The first graph plots how many days there were between when a story was first submitted, and when it was finally accepted:

The second graph plots how many rejections each accepted story got before it was finally accepted:

And then final graph plots how many rejections stories that have not yet been accepted yet have accrued already:

One thing that comes out of these numbers is that persistence pays off. This makes me feel a lot better about the stories that I keep submitting and submitting and submitting. They will eventually get there. Eventually.

Edited to add another graph: Plotting the number of rejections vs. the length of time between initial submission and first acceptance:

Thursday, September 19, 2019

Story birthday! "On the Other Side of the Dark Entry Gate"

Yesterday my drabble "On the Other Side of the Dark Entry Gate" was published in Black Hare Press's anthology Beyond.

(Book selfies are hard, when they're of ebooks!)

The original idea for this story dates back to spring 2017, when one of the Marvel films was being filmed at Durham Cathedral. My daughter's school is right behind the cathedral, and during filming there was limited access. To inform us of this, we got an email from school, which contained this delightful line:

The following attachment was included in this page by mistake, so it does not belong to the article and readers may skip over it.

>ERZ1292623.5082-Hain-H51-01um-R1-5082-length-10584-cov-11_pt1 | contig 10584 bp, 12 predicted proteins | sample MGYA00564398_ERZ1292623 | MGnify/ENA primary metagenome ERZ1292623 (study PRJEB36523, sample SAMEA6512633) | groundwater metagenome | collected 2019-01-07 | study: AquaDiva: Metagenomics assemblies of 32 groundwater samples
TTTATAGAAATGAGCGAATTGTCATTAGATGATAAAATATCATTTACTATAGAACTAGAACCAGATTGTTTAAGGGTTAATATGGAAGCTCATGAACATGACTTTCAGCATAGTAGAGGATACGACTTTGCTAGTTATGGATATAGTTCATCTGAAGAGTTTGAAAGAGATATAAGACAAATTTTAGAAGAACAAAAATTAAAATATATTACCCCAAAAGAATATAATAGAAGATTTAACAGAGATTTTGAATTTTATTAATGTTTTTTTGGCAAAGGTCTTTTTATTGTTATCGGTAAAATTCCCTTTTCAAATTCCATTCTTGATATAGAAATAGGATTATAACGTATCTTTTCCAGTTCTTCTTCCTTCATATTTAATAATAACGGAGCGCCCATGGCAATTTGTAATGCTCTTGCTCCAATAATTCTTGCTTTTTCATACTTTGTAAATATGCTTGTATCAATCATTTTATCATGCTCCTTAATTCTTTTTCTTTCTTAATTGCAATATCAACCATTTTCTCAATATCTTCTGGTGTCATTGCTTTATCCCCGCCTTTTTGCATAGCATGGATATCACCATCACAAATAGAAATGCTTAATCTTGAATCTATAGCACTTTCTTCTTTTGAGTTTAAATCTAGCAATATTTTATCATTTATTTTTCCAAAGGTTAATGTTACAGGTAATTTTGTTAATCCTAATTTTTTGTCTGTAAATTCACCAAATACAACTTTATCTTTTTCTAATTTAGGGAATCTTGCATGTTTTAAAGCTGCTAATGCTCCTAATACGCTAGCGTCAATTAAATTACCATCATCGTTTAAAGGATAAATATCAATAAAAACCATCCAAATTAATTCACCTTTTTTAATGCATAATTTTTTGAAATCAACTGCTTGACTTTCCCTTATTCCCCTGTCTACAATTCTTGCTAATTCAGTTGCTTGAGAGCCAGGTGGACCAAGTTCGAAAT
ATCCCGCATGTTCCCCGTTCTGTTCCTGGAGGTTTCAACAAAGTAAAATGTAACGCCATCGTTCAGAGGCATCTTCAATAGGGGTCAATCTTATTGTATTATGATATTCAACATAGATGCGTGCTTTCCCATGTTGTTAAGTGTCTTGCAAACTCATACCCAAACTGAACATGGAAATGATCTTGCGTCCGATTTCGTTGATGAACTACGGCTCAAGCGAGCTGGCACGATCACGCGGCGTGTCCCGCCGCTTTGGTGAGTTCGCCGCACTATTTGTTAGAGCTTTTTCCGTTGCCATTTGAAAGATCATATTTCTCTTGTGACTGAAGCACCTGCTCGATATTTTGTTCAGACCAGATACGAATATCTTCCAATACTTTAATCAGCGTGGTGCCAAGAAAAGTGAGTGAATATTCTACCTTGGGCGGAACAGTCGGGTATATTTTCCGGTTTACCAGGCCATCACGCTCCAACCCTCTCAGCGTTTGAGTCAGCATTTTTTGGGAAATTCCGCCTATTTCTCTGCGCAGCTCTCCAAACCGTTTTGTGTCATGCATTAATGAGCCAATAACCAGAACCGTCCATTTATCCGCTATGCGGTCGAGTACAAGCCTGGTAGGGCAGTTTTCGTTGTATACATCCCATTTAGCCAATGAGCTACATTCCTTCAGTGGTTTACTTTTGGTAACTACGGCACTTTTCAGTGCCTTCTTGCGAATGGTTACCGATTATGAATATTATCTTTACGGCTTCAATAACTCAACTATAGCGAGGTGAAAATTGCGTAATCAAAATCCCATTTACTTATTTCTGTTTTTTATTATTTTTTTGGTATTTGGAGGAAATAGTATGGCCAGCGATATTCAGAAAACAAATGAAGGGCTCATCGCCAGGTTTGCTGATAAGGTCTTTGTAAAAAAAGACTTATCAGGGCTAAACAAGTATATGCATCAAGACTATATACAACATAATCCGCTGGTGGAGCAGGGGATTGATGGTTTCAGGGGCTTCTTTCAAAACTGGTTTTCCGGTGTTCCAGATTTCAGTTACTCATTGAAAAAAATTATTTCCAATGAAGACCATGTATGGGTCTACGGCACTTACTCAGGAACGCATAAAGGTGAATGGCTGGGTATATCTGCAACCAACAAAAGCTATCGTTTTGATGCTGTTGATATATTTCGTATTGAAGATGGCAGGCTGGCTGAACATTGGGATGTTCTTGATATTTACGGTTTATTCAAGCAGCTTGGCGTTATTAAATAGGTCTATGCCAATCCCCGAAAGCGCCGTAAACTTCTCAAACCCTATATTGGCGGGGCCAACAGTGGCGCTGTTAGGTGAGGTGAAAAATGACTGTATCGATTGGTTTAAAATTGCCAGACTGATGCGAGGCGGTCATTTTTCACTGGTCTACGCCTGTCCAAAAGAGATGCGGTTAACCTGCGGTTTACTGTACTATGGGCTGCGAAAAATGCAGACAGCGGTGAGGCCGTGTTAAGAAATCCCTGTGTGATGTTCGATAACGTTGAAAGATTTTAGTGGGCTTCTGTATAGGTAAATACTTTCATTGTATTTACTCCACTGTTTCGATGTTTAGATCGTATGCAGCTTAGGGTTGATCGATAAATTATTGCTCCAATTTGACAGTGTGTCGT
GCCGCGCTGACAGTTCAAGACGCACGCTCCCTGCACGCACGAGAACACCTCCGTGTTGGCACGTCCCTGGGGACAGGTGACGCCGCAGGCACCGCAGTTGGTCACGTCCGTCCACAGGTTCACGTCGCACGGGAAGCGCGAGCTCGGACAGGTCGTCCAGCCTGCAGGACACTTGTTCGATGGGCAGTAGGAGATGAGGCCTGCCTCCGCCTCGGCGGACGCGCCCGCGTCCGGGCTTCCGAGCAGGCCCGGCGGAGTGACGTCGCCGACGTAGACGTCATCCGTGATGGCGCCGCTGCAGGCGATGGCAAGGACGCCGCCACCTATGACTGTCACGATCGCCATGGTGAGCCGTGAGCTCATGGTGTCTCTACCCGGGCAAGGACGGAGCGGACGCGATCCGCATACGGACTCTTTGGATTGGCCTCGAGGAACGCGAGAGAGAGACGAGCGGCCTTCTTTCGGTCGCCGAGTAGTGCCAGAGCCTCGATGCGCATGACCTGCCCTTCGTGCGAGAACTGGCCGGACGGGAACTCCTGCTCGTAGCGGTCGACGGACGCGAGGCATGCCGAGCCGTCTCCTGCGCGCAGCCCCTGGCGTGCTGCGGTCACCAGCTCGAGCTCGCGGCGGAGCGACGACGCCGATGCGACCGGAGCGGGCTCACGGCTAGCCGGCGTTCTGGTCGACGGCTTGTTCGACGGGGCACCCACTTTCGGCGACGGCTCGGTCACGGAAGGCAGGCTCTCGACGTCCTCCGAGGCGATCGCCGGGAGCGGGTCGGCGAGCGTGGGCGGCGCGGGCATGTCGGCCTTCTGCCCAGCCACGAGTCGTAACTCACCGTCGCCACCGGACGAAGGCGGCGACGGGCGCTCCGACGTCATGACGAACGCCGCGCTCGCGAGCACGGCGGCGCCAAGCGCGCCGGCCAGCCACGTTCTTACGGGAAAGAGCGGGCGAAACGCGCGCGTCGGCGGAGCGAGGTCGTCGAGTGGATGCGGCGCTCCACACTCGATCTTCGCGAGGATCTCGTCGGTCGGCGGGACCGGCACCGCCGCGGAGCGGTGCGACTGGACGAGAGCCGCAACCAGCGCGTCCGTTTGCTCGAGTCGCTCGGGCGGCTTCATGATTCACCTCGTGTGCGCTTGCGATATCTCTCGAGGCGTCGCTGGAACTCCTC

The Dark Entry gate is locked; access will be via The Bailey.

That was when I knew I needed to write the story of the Dark Entry Gate -- especially when in proximity to a cathedral, doesn't that sound like a euphemism for the entrance to the pit of hell?

The story itself had a number of false starts over the last two years, but when I saw the theme for this anthology, the perfect drabble came out in one go.

Here's a picture of the Dark Entry gate when it is open:

Monday, September 16, 2019

How to write academic papers for fun and profit

Back in spring, I chatted briefly with a group of master's students about what I was looking for in their final papers, and how they could go about structuring them (this was in the context of encouraging them to think beyond the length of paper they'd been used to writing -- instead of 3k, 5-6k). It took about 15 minutes and some scribbling on the board, but afterwards one of them thanked me and said no one had ever taught them this before.